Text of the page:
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Alessandro Moura Zagatto, Jorge Vieira de Mello Leite, Marcelo Papoti and Ralph Beneke


To test the hypotheses that the metabolic profile of table tennis is dominantly aerobic, anaerobic energy is related to the accumulated duration and intensity of rallies, and activity and metabolic profile are interrelated with the individual fitness profile determined via table tennis–specific tests.


Eleven male experienced table tennis players (22 ± 3 y, 77.6 ± 18.9 kg, 177.1 ± 8.1 cm) underwent 2 simulated table tennis matches to analyze aerobic (WOXID) energy, anaerobic glycolytic (WBLC) energy, and phosphocreatine breakdown (WPCr); a table tennis–specific graded exercise test to measure ventilatory threshold and peak oxygen uptake; and an exhaustive supramaximal table tennis effort to determine maximal accumulated deficit of oxygen.


WOXID, WBLC, and WPCr corresponded to 96.5% ± 1.7%, 1.0% ± 0.7%, and 2.5% ± 1.4%, respectively. WOXID was interrelated with rally duration (r = .81) and number of shots per rally (r = .77), whereas match intensity was correlated with WPCr (r = .62) and maximal accumulated oxygen deficit (r = .58).


The metabolic profile of table tennis is predominantly aerobic and interrelated with the individual fitness profile determined via table tennis–specific tests. Table tennis–specific ventilatory threshold determines the average oxygen uptake and overall WOXID, whereas table tennis–specific maximal accumulated oxygen deficit indicates the ability to use and sustain slightly higher blood lactate concentration and WBLC during the match.

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Gabriel Motta Pinheiro Brisola, Fabio Milioni, Marcelo Papoti and Alessandro Moura Zagatto

In water polo, several high-intensity efforts are performed, leading to the fatigue process due to accumulation of hydrogen ions, and thus β-alanine supplementation could be an efficient strategy to increase the intramuscular acid buffer.


To investigate whether 4 wk of β-alanine supplementation enhances parameters related to water polo performance.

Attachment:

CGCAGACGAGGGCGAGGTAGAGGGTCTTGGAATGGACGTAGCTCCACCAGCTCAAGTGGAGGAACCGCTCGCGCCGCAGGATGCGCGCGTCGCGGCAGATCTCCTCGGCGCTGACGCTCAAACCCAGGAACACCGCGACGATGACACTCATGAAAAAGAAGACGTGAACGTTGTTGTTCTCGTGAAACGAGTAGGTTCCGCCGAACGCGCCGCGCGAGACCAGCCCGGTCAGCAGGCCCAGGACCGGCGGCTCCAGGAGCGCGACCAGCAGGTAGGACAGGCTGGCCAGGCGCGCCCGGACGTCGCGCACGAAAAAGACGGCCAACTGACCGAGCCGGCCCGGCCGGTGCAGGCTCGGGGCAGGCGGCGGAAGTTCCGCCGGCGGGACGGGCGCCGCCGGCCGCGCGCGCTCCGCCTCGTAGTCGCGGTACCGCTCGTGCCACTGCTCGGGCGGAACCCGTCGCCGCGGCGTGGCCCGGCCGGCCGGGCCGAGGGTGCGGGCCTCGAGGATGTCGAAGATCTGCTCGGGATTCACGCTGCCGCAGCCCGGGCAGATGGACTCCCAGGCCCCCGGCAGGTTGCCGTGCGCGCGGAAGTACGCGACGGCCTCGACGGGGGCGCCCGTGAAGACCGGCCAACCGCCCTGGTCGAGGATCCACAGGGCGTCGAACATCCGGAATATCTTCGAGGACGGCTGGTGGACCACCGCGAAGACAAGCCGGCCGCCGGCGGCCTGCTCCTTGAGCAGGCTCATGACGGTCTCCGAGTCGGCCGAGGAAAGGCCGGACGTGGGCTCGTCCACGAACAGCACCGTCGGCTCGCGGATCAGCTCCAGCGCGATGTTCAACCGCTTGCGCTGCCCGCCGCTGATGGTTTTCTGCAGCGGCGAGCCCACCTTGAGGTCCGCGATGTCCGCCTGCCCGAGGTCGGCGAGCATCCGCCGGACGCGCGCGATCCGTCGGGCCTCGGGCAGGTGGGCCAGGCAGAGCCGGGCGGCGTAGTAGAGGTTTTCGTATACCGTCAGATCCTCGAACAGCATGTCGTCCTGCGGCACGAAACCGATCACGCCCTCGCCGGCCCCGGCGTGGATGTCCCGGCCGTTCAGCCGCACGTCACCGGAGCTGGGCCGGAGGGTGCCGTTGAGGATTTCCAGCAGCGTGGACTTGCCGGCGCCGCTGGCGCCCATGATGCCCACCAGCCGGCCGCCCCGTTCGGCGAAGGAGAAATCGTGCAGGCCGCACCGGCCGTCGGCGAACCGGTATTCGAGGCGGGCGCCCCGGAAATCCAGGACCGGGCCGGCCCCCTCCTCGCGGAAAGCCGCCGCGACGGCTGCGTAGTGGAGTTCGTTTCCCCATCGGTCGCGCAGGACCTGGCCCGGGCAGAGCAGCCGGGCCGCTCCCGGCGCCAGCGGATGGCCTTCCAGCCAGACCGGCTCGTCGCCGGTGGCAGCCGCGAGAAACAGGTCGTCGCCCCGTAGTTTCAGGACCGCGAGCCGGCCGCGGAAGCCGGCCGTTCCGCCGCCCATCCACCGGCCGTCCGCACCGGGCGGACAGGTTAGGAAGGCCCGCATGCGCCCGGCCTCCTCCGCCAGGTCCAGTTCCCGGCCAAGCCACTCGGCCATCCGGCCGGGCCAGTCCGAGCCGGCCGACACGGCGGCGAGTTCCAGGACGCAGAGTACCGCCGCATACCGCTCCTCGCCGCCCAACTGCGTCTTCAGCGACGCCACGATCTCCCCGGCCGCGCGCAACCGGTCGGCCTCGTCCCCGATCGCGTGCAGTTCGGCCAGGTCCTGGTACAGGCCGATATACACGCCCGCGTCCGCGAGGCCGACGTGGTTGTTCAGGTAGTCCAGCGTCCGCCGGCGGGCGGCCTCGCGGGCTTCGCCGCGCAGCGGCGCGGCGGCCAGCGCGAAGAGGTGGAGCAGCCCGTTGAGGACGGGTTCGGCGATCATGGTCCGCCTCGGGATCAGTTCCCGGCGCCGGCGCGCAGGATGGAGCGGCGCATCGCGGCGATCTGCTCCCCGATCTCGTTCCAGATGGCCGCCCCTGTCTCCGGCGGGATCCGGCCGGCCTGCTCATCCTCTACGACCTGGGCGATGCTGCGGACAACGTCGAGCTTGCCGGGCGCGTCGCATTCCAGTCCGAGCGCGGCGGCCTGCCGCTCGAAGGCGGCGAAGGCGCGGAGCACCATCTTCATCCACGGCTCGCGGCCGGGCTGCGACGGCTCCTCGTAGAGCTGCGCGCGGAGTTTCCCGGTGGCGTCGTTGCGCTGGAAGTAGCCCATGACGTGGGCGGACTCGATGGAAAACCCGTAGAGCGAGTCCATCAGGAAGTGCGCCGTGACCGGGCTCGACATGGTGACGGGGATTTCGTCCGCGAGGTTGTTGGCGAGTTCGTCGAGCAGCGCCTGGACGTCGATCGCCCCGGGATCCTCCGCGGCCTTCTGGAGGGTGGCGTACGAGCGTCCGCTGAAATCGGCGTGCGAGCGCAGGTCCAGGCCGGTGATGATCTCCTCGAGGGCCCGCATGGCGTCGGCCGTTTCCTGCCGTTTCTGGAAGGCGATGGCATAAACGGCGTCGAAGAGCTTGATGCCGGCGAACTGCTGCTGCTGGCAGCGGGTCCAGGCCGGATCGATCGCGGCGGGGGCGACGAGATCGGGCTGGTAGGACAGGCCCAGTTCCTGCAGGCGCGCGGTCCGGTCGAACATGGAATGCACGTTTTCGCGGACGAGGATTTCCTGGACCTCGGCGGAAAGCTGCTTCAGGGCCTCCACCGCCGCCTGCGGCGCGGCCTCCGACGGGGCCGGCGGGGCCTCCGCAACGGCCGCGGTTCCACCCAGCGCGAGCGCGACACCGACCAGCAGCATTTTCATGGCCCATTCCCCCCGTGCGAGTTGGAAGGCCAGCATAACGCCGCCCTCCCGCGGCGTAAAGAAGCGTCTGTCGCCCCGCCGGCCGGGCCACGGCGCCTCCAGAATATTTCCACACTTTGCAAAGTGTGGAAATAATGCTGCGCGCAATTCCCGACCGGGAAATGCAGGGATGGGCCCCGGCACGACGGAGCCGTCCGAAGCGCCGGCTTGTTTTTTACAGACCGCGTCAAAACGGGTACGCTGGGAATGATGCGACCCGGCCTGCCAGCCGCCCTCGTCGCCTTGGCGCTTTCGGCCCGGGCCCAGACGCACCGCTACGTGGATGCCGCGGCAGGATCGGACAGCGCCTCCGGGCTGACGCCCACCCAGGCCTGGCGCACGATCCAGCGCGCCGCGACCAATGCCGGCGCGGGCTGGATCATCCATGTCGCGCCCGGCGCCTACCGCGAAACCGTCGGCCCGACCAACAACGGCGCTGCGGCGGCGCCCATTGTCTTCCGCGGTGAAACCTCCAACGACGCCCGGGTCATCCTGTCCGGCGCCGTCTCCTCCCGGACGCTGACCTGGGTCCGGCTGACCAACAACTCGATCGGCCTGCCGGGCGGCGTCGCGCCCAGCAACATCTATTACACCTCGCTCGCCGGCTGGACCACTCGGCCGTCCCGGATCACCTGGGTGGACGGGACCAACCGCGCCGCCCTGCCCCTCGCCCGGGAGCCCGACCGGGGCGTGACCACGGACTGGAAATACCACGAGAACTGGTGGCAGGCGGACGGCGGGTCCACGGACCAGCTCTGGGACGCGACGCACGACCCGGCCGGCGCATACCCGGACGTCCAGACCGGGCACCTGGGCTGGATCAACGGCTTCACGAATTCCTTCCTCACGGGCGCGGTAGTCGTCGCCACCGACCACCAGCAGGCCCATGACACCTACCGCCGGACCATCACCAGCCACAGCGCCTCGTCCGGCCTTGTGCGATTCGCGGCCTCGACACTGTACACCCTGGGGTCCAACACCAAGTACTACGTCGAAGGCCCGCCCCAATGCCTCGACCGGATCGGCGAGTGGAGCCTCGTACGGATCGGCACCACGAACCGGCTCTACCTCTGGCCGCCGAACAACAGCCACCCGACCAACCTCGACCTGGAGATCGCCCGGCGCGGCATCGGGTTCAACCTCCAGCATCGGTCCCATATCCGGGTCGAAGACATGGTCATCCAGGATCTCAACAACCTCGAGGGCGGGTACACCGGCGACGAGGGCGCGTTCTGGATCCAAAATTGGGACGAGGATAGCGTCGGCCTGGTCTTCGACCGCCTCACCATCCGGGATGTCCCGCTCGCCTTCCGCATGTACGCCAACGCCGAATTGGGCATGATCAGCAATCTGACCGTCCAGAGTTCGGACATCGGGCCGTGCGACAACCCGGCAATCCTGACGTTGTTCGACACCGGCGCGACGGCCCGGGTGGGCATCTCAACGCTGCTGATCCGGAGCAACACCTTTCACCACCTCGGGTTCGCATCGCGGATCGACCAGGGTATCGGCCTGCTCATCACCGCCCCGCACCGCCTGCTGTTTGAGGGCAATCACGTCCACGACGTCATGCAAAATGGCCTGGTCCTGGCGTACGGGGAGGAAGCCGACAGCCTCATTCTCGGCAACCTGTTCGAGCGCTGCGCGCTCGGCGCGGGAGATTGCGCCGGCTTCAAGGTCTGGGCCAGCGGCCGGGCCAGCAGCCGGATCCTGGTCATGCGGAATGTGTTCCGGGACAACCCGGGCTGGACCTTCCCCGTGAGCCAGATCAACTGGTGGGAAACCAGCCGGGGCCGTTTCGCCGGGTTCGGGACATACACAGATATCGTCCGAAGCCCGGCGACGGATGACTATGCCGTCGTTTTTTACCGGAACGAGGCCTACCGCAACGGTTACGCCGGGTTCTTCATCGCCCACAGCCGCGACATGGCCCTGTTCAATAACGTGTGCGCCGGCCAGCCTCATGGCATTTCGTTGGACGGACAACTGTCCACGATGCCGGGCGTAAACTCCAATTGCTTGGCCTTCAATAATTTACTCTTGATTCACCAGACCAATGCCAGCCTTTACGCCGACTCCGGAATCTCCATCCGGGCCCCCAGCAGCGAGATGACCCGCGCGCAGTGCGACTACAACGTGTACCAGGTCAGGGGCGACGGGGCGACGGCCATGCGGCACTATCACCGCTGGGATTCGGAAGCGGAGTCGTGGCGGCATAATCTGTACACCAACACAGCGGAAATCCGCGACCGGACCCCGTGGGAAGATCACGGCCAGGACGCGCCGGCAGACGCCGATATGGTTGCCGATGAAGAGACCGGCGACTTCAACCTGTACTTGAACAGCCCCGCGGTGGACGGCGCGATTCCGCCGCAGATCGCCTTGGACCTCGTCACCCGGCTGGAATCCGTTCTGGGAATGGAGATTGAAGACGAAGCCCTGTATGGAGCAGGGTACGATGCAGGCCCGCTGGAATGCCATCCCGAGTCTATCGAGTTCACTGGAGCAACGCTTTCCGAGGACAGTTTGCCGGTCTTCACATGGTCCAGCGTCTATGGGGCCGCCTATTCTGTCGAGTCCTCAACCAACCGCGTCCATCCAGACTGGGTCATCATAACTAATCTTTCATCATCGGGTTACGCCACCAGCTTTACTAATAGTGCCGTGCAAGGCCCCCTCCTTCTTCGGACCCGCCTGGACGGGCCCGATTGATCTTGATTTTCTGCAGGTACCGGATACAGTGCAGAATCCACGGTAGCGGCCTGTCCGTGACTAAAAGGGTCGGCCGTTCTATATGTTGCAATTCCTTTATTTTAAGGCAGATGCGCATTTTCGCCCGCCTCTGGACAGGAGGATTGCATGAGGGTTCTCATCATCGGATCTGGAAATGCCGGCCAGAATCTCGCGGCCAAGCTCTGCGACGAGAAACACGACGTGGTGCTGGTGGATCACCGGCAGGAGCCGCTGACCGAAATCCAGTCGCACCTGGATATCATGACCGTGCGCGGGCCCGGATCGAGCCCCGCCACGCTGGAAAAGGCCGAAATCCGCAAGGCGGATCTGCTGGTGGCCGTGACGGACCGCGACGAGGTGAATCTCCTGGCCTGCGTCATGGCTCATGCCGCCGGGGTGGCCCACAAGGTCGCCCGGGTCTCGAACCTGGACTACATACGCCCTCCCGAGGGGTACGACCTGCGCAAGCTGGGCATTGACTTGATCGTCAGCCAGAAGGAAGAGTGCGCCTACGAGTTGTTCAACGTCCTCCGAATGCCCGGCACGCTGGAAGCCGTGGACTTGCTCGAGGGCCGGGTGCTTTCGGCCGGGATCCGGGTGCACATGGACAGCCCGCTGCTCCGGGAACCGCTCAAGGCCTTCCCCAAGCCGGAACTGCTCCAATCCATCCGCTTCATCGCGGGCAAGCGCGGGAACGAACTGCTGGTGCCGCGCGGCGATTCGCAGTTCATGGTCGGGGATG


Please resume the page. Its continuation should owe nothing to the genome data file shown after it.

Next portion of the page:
Twenty-two highly trained male water polo players of national level were randomly assigned to receive 28 d of either β-alanine or a placebo (4.8 g/d of the supplement in the first 10 d and 6.4 g/d in the final 18 d). The participants performed 30-s maximal tethered swimming (30TS), 200-m swimming (P200m), and 30-s crossbar jumps (30CJ) before and after the supplementation period.


The β-alanine group presented significant increases in 30TS for mean force (P = .04; Δ = 30.5% ± 40.4%) and integral of force (P = .05; Δ = 28.0% ± 38.0%), as well as P200m (P = .05; Δ = –2.2% ± 2.6%), while the placebo group did not significantly differ for mean force (P = .13; Δ = 24.1% ± 33.7%), integral of force (P = .12; Δ = 24.3% ± 35.1%), or P200m (P = .10; Δ = –1.6% ± 3.8%). However, there was no significant group effect for any variable, and the magnitude-based-inference analysis showed unclear outcomes between groups (Cohen d ± 95%CL mean force = 0.16 ± 0.83, integral of force = 0.12 ± 0.84, and P200m = 0.05 ± 0.30). For 30CJ the results were similar, with improvements in both groups (placebo, Δ = 14.9% ± 14.1%; β-alanine, Δ = 16.9% ± 18.5%) but with no significant interaction effect between groups and an unclear effect (0.14 ± 0.75).


Four weeks of β-alanine supplementation does not substantially improve performance of 30TS, P200m, or 30CJ in highly trained water polo athletes compared with a control group.